For seventeen-year-old Lyndra of Biresk, her standing in the village has always been shaky. As a foundling abandoned by her mother long ago, she’s not honored like her guild sister, a storyteller who creates magical images in the air with mere words. She’s not respected like her beloved guild brother, Tonn, who never shirks his duties. With her keen sense of smell—an odd skill she keeps to herself—Lyndra struggles to balance her desires with obedience in her tightly controlled community. Her Guardian narhound sticks close by her side amidst a deadly sickness sweeping the village and ongoing unrest with the gilled people who dwell across the Grassy Sea.
When the Grassians attack her village’s fishing boats and abduct seven men, Lyndra’s life begins to twist out of control. Soon a staggering secret causes her village to shun her. Determined to prove herself, Lyndra embarks on a dangerous journey into enemy territory, planning to rescue her abducted kinfolk and thwart the Grassian queen’s dark plan to avenge the long-ago murder of the princess.
But as Lyndra finds herself attracted to a charismatic warrior and experiences the exhilarating freedom of Grassian life, she realizes there are no clear choices along the way.
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THE GRASSY SEA Excerpt:Chapter 1
A faint mewling reaches my ears.
I try to ignore the sound, but it persists like the whine of a mosquito on a summer’s evening. Tonn, wedged high above me in the pommela tree, is shaking branches with his muscular arms to dislodge the higher fruit. Perhaps he thinks the far-off cry is a bird or a fox. My narhound, however, pricks his ears and tilts his slender brown head at me.
“I hear it, Rorf,” I say. “We’re harvesting. Let it be.”
Blush-red pommelas land with soft thuds at my feet. Tonn must be tired of picking, because he’s doing it the easy way, risking bruises on the crop. I scoop up the firm fruit and tumble them into baskets. My lodge-mates gather at other trees, their headscarves speckling the orchard with orange, lavender, and magenta. I adjust my own green scarf and wipe dusty hands on my apron. Truly, is this all there is to my life—chores, harvesting, and investigating cries by the river?
The sunlight filters through the leafy branches, dappling my skirts with shade and making me look like an exotic spotted creature. A creature who’s waiting for something to happen.
Something thrilling and different.
The mewling increases to a wail as a crisp breeze blows my way. I inhale at the same time Rorf lifts his muzzle to sniff. Curdled milk, soiled wool, damp hair. Familiar aromas of a babe.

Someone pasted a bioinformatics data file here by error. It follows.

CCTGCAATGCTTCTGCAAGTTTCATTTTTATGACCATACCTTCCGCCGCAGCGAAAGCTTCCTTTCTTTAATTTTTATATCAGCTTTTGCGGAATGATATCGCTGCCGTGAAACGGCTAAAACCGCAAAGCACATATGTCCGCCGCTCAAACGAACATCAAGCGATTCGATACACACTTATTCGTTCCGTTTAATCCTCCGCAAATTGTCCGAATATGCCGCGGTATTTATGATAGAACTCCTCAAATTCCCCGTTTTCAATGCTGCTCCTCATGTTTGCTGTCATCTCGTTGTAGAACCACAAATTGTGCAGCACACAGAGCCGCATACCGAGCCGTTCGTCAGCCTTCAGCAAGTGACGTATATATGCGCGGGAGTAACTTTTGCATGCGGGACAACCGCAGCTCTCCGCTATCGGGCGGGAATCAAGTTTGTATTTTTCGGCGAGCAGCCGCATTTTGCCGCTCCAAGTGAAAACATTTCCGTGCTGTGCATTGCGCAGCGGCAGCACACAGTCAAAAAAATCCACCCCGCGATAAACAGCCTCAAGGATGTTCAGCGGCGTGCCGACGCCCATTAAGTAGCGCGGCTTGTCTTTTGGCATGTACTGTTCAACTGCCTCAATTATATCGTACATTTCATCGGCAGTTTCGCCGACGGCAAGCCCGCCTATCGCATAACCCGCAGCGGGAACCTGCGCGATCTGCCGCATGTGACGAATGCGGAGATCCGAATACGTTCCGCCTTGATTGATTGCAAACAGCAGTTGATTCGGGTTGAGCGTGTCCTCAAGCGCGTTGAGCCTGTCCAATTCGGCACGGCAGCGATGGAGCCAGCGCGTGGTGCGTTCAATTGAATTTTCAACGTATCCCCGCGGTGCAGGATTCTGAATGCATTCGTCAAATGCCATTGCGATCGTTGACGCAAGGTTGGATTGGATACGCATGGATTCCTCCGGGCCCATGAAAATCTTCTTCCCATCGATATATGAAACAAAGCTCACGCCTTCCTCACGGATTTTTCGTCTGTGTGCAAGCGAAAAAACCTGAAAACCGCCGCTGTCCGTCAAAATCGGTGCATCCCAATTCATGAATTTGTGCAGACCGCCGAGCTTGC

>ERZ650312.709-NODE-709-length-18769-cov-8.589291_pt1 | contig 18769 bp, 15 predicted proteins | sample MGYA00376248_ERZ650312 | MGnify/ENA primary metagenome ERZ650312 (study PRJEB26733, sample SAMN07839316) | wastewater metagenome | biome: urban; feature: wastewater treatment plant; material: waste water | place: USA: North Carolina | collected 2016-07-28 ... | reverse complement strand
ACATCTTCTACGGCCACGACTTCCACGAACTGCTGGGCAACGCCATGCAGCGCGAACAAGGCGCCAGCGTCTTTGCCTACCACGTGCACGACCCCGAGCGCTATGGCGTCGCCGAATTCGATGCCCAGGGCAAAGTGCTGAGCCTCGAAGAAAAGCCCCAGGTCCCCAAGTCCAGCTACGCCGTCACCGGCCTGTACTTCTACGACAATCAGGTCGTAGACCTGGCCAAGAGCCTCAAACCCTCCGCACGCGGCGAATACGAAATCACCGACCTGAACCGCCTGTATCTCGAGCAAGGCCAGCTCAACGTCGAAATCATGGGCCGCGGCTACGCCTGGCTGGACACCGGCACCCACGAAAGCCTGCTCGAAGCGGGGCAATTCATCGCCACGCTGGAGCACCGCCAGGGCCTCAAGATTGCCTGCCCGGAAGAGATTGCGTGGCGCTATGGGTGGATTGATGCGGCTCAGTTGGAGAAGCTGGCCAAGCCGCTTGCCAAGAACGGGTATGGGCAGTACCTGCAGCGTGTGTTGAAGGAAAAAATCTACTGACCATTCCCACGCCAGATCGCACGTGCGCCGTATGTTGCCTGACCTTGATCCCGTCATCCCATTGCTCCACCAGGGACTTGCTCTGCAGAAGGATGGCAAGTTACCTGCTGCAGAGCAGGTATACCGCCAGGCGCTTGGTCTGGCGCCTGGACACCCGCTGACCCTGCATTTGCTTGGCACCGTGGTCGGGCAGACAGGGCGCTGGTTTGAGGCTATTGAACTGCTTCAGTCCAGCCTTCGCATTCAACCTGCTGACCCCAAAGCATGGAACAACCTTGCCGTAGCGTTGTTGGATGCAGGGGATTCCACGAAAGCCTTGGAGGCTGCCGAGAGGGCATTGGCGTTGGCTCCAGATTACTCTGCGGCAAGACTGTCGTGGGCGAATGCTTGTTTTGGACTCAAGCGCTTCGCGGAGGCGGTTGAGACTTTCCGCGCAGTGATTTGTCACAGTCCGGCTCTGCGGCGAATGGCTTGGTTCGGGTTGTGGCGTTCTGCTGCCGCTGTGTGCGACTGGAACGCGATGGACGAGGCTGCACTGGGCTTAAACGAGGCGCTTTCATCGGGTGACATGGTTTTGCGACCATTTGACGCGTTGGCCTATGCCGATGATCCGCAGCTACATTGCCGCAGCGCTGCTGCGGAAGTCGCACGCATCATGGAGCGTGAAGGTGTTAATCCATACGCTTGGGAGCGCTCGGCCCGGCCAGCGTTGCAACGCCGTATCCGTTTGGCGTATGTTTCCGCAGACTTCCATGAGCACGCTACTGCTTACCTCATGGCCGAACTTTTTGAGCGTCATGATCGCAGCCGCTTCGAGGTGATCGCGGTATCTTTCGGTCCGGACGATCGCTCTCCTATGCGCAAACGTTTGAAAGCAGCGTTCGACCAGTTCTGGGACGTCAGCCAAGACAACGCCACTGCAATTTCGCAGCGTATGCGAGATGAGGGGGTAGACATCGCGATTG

Rorf rises to his feet and yips. I let out a long sigh. No other person is taking action. I’d better make haste, although this is far from the excitement I’m craving. A curse on my overly sensitive nose, smelling faraway things no one else can, giving me proof the cries are something besides a forest animal. My furry Guardian smells it, too. He eyes me as though this rescue is my life’s destiny, but I doubt the elder council will welcome another mouth to feed.
A round pommela bounces off my shoulder. Another one smacks my head.
“Ouch!” I step back and crane my neck to squint into the tree. Tonn, propped against the trunk, has his sleeves rolled up and his arms crossed. His dust-brown hair is shoved off his sweaty forehead. From his lopsided grin, I suspect he bombarded me on purpose.
“I wouldn’t be smirking if I were you,” I say. “You have to come down sometime, and I’ll be waiting for you.”
His grin grows wider, more bold. “Promises, promises.”
My gaze drops as I hide a smile. For grain’s sake, he’s flirting. Is that what I want? I like him as a friend and fellow lodge-mate, the way he’s always been. Not giving me this new, unsettling kind of attention. It’s one more reason I won’t be waiting when he comes down.
“I’m heading for the river,” I say. “I’ll be back as soon as I can.”
With a snap of my fingers at Rorf, I spring away from the tree. I choose a path at the orchard’s edge that leads to the water. Rorf lopes alongside me, his eyes bright and head low.
“Lyndra, wait!” Tonn calls, his voice already faint with distance.
Leggy grasses, wildflowers, and star-thistle flank my hasty retreat. My hair, not-quite-tamed into a thick braid, wallops my back as I run.